PubDate: 2015-04-28
      Issue No: Vol. 8 (2015)
       
  • Comparing the language policies and the students’ perceptions of
           CLIL in tertiary education in Spain and Japan

    • Authors: Keiko Tsuchiya, Maria D. Pérez Murillo
      Abstract: Content and language integrated learning (CLIL) was widely implemented in the education system in Europe in the mid-1990s based on their multilingual education policy. CLIL integrates acquisition of subject knowledge with language learning, either a second or foreign language, simultaneously. Recently, CLIL in English has been introduced in higher education in Japan although its implementation is still at an early stage. This article aims to provide a brief overview of CLIL in higher education in Spain, which advances CLIL research, and in Japan in relation to the social economic rationales, and to investigate students’ perceptions of CLIL implementation in the two countries through questionnaire surveys. The results show differences in social economic rationales of CLIL implementation in both countries: CLIL in Spain, on the one hand, is ‘proactive’ (Coyle, Hood & Marsh 2010), adhering the bilingual and multilingual education policy in the European Union. In Japan, on the other hand, introduction of CLIL seems to be ‘reactive’ to provide human resources with English proficiency for its economic purposes. In terms of students’ perceptions, about a half of the respondents in both countries shows a positive view of CLIL at tertiary level.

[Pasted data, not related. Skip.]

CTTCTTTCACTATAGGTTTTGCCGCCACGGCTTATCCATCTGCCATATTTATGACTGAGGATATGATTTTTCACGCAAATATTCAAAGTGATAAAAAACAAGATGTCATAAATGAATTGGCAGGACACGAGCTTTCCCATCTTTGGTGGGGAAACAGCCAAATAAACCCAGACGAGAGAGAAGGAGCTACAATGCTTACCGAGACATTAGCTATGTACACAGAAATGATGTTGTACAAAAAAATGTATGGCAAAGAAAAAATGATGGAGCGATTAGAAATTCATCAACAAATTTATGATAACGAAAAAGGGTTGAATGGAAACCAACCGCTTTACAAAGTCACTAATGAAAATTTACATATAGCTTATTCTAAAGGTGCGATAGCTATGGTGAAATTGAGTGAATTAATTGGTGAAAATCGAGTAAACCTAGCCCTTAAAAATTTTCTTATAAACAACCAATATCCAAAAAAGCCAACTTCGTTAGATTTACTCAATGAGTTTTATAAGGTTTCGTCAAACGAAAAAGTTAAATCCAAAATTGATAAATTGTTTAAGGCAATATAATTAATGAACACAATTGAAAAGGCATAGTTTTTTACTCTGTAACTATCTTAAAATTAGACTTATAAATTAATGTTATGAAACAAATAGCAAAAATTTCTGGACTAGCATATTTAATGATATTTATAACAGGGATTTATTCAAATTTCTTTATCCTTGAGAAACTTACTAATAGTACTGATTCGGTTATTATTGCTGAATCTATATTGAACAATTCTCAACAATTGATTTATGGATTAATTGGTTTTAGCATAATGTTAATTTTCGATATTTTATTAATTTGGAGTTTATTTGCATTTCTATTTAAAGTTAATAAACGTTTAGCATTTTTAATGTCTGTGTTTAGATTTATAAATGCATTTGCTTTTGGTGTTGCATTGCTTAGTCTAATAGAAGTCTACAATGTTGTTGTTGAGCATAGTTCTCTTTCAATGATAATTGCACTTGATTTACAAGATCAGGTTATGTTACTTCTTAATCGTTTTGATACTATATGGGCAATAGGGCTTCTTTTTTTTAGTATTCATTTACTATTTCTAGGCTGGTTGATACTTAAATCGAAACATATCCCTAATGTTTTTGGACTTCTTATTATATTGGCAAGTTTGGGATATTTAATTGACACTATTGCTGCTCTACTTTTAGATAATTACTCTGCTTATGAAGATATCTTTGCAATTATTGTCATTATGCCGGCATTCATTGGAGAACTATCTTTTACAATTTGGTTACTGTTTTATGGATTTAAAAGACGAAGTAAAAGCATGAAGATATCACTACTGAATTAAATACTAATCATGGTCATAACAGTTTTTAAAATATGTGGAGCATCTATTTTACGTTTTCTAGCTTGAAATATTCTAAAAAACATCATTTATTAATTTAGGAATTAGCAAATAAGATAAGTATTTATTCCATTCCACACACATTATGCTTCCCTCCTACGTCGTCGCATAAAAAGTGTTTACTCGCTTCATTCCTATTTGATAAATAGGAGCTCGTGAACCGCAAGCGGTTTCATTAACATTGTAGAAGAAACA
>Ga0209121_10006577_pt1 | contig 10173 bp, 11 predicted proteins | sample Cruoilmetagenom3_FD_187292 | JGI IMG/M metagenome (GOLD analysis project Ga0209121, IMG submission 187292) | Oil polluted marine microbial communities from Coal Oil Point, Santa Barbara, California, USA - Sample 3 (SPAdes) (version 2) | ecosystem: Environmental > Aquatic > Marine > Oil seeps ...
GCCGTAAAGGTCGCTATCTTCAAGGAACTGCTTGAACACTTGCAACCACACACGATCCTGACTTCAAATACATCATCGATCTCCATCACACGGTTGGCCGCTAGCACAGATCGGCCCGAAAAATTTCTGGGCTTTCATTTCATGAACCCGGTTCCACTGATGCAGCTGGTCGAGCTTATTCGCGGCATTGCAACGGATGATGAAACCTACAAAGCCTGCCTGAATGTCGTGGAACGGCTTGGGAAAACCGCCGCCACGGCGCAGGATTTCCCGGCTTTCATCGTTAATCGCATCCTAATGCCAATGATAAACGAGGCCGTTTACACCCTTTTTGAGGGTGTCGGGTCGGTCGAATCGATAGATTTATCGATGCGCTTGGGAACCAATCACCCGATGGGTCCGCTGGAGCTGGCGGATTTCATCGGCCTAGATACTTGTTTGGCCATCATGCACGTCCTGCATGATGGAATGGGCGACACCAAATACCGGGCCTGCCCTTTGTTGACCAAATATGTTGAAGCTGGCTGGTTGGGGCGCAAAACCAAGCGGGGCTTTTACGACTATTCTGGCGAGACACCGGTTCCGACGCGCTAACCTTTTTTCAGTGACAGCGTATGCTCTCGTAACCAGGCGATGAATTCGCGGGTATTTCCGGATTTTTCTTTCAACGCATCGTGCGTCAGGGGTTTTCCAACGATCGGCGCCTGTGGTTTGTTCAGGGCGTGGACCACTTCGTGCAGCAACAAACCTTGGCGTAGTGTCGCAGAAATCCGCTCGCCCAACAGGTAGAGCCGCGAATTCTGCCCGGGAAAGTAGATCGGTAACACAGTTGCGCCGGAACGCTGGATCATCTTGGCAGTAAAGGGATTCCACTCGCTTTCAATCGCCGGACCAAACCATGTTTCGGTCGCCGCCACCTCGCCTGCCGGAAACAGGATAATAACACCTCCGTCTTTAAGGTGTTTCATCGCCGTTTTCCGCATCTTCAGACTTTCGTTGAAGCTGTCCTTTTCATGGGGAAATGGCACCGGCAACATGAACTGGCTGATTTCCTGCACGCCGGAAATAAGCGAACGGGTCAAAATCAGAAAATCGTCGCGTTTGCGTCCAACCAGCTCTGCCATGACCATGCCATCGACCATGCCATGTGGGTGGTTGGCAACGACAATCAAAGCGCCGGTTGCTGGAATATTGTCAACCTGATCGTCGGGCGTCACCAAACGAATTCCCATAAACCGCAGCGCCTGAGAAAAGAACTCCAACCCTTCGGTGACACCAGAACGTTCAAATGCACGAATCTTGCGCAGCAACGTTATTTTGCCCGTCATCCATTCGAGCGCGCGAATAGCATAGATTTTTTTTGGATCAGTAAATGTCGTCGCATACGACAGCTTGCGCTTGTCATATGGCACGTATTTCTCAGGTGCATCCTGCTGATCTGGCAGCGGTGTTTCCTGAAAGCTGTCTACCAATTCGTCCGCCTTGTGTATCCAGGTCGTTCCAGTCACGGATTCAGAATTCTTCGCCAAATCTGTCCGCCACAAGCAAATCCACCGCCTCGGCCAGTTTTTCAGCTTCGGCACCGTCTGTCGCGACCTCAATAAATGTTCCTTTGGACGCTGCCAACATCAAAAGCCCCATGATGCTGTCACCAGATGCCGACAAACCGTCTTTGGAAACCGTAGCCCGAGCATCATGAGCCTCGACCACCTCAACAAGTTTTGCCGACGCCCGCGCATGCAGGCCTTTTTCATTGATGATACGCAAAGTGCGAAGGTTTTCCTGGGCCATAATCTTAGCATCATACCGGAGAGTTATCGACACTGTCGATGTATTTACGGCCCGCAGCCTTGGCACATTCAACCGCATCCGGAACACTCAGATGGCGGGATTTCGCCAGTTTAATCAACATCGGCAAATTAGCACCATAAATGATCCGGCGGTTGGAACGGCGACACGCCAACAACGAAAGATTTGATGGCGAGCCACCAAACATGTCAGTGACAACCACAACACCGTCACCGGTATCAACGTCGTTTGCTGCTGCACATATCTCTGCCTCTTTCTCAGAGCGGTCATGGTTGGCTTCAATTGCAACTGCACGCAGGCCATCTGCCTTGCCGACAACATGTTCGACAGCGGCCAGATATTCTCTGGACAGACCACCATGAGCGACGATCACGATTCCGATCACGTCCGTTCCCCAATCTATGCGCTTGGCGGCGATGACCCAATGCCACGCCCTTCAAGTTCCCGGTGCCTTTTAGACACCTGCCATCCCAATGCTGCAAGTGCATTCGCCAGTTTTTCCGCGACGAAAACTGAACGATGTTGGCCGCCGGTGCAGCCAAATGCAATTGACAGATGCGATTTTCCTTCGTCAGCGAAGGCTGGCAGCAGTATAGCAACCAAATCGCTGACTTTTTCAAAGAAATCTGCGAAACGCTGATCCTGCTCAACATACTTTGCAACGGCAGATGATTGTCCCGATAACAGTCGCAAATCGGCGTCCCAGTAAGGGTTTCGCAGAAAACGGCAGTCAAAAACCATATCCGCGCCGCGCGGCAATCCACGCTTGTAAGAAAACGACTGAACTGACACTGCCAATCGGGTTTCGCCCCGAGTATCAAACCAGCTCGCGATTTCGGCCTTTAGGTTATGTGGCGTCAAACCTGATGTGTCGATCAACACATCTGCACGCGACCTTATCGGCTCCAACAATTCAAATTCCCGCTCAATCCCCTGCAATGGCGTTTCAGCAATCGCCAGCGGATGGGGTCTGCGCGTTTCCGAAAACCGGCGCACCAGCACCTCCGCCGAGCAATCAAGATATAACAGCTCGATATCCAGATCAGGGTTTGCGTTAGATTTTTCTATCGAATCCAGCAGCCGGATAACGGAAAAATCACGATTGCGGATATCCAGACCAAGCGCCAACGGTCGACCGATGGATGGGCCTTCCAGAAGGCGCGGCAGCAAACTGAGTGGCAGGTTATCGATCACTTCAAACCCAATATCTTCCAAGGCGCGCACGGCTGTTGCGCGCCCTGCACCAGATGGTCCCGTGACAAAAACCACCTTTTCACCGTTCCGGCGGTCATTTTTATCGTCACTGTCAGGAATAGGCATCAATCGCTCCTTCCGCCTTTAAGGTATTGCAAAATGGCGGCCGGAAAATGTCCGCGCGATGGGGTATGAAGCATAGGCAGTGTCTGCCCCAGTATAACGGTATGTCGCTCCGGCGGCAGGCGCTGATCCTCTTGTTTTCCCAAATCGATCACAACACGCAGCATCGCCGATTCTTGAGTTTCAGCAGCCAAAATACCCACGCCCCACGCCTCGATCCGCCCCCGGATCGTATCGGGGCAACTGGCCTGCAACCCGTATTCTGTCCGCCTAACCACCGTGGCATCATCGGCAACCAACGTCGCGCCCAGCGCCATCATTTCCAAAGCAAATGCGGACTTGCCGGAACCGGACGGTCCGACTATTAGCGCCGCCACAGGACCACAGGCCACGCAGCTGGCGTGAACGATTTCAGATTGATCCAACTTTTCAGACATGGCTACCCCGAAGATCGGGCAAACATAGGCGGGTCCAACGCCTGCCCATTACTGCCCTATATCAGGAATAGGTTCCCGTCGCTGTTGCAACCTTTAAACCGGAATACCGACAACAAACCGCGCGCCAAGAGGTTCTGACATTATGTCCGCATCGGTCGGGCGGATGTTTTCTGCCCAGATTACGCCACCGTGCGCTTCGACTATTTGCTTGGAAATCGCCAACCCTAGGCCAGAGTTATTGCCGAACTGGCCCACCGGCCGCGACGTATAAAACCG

PubDate: 2015-04-28
      Issue No: Vol. 8 (2015)
       
  • La ansiedad y la presencia de un desconocido en una clase de lenguas
           extranjeras

    • Authors: Bryant Smith
      Abstract: Despite a plethora of information on the topic of anxiety in academic settings, the ways that anxiety affect student performance remains unclear, especially in the foreign language classroom. The present paper describes a study that was conducted in which American students in a university-level Spanish class gave insight into various aspects of their anxiety. Results reveal that students who admit to having both high and low levels of anxiety performed worse on a grammar test than students who admitted to feeling “normal.” Students also proved to be poor judges of their own performance as their accuracy was compared to a post-task questionnaire. The presence of a person other than the teacher did not affect the students’ performance. Finally, despite its reputation for being anxiety inducing, the students surveyed ranked foreign languages as less stressful than other academic subjects. Results indicate that instead of aiming to remove all anxiety in a foreign language class, instructors might aspire to make students feel as normal as possible.
      PubDate: 2015-04-28
      Issue No: Vol. 8 (2015)
       
  • A critical vision of the CLIL approach in secondary education: A study in